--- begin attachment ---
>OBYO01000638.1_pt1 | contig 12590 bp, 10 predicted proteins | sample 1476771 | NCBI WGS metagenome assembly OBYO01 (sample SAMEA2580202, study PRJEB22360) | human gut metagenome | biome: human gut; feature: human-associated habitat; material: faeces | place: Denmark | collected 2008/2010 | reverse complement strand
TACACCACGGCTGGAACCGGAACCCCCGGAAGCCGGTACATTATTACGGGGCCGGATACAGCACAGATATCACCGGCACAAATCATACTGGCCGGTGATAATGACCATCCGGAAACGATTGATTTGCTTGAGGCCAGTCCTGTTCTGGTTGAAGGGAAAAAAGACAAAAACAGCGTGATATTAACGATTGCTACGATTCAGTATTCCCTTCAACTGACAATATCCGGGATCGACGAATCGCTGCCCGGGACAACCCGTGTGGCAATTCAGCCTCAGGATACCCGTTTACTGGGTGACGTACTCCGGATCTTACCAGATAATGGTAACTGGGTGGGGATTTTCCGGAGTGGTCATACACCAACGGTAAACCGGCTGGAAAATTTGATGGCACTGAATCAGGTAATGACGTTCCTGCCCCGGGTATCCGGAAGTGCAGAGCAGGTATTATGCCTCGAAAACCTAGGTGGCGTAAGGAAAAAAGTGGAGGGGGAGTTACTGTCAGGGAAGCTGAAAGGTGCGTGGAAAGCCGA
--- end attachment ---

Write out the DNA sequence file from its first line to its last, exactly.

>OBYO01000638.1_pt1 | contig 12590 bp, 10 predicted proteins | sample 1476771 | NCBI WGS metagenome assembly OBYO01 (sample SAMEA2580202, study PRJEB22360) | human gut metagenome | biome: human gut; feature: human-associated habitat; material: faeces | place: Denmark | collected 2008/2010 | reverse complement strand
TACACCACGGCTGGAACCGGAACCCCCGGAAGCCGGTACATTATTACGGGGCCGGATACAGCACAGATATCACCGGCACAAATCATACTGGCCGGTGATAATGACCATCCGGAAACGATTGATTTGCTTGAGGCCAGTCCTGTTCTGGTTGAAGGGAAAAAAGACAAAAACAGCGTGATATTAACGATTGCTACGATTCAGTATTCCCTTCAACTGACAATATCCGGGATCGACGAATCGCTGCCCGGGACAACCCGTGTGGCAATTCAGCCTCAGGATACCCGTTTACTGGGTGACGTACTCCGGATCTTACCAGATAATGGTAACTGGGTGGGGATTTTCCGGAGTGGTCATACACCAACGGTAAACCGGCTGGAAAATTTGATGGCACTGAATCAGGTAATGACGTTCCTGCCCCGGGTATCCGGAAGTGCAGAGCAGGTATTATGCCTCGAAAACCTAGGTGGCGTAAGGAAAAAAGTGGAGGGGGAGTTACTGTCAGGGAAGCTGAAAGGTGCGTGGAAAGCCGA